Yet, this long form content is actually what works wonders in search results. If you check out top ten random search results on any major keywords, you will find the majority of them having a word count of above 2000.
Take the Neil Patel post example for a simple illustration. That post numbered well over 4000 words.
Look back at the same search result.
Can you imagine the competition?
The first page has only 10 odd posts out of 18,00,00,000 results!
Even then, Neil has ranked his post higher than a much older website by 2 whole pages. How many are going to travel to the third page to read the still very good guide of wpbeginner?
Also look at the word count of the top first posts of the same search keyword result.
Apart from exceptions, for all high value keywords (remember those 1800 million results?), long form content will be usually at the top.
Does this mean less content is useless?
No. But they are less likely to be considered as relevant by Google. Why?
I am genuinely not sure about the logic behind it. Apparently this goes against common sense.
As a regular reader, I need short precise information or solution to my issues or questions that I raise. A huge amount of descriptive text is unnecessary.
Let me explain with the below example.
This is a similar post below that ranks lower than the one above. The information that is contained in both the posts is largely similar. Let’s call this page ‘B’.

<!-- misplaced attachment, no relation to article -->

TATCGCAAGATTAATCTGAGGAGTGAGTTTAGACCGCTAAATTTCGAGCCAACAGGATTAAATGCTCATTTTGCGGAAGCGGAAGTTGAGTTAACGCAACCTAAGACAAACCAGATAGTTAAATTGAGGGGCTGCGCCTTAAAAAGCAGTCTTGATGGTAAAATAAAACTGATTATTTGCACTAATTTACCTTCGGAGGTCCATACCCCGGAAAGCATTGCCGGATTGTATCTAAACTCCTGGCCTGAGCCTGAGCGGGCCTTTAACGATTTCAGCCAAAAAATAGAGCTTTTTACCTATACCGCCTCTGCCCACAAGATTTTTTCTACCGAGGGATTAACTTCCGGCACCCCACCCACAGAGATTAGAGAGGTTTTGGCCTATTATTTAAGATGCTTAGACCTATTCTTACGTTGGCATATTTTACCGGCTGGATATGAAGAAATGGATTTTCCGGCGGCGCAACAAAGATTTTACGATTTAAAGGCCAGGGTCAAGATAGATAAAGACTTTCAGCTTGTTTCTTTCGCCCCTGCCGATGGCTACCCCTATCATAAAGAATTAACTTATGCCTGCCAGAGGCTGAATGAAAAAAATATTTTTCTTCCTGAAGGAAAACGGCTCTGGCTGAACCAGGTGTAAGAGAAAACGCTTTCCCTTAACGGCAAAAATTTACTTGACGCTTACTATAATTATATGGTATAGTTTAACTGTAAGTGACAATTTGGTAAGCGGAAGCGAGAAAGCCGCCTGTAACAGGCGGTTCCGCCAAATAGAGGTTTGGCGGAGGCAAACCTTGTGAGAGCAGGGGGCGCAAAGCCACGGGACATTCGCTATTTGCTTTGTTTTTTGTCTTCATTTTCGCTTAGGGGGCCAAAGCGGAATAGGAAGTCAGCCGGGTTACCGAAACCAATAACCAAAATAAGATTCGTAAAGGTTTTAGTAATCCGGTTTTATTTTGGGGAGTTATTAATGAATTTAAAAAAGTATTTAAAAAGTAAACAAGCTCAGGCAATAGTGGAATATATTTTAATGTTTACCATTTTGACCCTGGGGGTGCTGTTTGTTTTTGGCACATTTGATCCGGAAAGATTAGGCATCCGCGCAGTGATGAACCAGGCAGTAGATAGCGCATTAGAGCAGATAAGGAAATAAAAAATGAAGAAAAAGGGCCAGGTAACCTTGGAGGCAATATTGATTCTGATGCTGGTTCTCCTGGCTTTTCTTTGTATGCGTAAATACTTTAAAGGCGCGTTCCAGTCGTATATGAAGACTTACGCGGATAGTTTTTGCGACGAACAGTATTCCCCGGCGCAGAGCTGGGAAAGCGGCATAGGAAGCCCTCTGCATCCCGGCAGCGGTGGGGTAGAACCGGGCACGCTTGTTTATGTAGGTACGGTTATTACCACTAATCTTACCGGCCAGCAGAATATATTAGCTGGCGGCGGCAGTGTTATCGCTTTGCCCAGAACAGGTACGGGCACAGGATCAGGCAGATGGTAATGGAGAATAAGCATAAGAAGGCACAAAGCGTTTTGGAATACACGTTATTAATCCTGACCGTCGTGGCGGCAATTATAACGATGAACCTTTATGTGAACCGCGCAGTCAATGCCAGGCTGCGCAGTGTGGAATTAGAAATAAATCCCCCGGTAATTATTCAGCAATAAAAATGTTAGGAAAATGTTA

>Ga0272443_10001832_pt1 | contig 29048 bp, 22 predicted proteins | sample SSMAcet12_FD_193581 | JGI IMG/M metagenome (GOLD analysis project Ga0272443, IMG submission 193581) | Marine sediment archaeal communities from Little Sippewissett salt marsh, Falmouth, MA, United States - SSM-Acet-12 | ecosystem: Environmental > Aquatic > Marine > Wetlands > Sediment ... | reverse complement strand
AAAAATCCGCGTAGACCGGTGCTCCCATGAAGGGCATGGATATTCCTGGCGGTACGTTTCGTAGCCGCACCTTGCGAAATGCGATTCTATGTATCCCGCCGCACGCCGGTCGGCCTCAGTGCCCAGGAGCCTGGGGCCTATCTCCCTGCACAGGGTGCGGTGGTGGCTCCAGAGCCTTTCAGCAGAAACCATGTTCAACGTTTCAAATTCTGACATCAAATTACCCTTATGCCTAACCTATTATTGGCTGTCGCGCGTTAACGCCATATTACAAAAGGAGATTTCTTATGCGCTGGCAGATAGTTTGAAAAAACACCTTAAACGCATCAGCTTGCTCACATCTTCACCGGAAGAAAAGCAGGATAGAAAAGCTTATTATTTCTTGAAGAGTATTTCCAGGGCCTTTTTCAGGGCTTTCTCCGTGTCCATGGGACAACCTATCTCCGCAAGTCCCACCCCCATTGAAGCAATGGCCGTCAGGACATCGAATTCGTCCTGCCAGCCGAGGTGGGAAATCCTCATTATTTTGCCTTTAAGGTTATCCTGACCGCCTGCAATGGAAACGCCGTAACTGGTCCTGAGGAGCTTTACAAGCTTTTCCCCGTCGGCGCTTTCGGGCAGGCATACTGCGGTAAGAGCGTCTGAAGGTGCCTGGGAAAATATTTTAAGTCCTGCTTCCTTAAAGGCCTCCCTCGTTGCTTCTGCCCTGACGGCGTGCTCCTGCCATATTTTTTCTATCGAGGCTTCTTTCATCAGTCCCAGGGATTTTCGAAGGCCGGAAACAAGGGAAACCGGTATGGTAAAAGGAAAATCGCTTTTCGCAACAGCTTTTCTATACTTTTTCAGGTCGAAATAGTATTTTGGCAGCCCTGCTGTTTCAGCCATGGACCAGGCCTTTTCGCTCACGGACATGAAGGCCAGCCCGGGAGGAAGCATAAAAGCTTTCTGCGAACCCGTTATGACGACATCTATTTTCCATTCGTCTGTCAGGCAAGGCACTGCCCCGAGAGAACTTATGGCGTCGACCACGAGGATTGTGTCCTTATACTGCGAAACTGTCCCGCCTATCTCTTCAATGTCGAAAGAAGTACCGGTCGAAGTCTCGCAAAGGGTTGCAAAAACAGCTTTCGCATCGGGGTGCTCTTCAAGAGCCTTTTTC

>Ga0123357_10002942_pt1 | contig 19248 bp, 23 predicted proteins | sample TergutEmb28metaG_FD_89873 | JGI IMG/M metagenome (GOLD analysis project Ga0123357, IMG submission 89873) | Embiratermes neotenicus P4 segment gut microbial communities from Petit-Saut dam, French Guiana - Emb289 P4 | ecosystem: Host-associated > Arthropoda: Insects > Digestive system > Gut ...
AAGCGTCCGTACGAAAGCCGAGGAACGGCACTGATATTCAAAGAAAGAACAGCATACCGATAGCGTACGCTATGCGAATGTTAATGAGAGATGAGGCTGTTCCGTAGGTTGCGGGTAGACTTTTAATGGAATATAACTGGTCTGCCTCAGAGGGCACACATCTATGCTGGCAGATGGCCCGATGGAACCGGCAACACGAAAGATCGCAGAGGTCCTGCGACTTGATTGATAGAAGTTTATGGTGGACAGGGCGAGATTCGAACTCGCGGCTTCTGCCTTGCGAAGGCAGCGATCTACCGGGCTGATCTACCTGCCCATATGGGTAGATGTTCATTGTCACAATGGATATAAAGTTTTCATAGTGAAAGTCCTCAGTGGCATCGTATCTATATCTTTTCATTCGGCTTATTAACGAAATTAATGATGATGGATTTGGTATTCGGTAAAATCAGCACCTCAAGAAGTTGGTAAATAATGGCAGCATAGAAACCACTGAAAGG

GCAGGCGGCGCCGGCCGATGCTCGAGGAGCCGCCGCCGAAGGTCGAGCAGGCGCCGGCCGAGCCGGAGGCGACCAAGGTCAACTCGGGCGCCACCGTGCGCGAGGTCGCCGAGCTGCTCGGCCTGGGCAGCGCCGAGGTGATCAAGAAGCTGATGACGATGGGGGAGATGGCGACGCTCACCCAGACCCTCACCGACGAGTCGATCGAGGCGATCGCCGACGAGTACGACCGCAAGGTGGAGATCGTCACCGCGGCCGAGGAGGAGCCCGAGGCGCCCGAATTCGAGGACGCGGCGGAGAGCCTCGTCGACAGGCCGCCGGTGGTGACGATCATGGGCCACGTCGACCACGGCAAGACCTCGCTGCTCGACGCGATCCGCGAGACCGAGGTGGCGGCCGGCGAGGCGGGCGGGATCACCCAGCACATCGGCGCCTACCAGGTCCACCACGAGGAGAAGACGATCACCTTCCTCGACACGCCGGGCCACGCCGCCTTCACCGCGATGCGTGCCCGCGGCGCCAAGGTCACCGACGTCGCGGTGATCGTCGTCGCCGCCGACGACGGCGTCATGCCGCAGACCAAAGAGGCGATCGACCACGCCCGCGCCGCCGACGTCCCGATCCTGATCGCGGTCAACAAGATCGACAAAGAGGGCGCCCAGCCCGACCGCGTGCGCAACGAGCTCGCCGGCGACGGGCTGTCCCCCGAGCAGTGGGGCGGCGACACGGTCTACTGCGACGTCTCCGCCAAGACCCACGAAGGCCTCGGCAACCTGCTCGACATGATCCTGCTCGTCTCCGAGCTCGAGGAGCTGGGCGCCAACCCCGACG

What makes page A rank higher than page B?
Point to note is that the word count for page A is less (much lesser) than B.
The opposite is fine as well. We saw that in the first example.
So Long form content helps. And there are no downsides to going with it.
It is not conclusive. But we can establish two facts.
- Long form content may help a blog regardless of other factors involved
- Long form content does not negatively affect the ranking of a page
The second point is crucial. Even if the former (point 1) is not be very conclusive, the second point is. I have seen this across domains and verticals. This point holds true. Since we don’t know the exact Google ranking algorithm, I cannot specify exactly what prompts a page to rank – or if long form content is THE major component. But we can establish that ranking of a page is not negatively affected by it.
Does this work?
There are websites out there that rank extremely well with traditionally sized posts, numbering around 700 words. There are posts that rank great at less.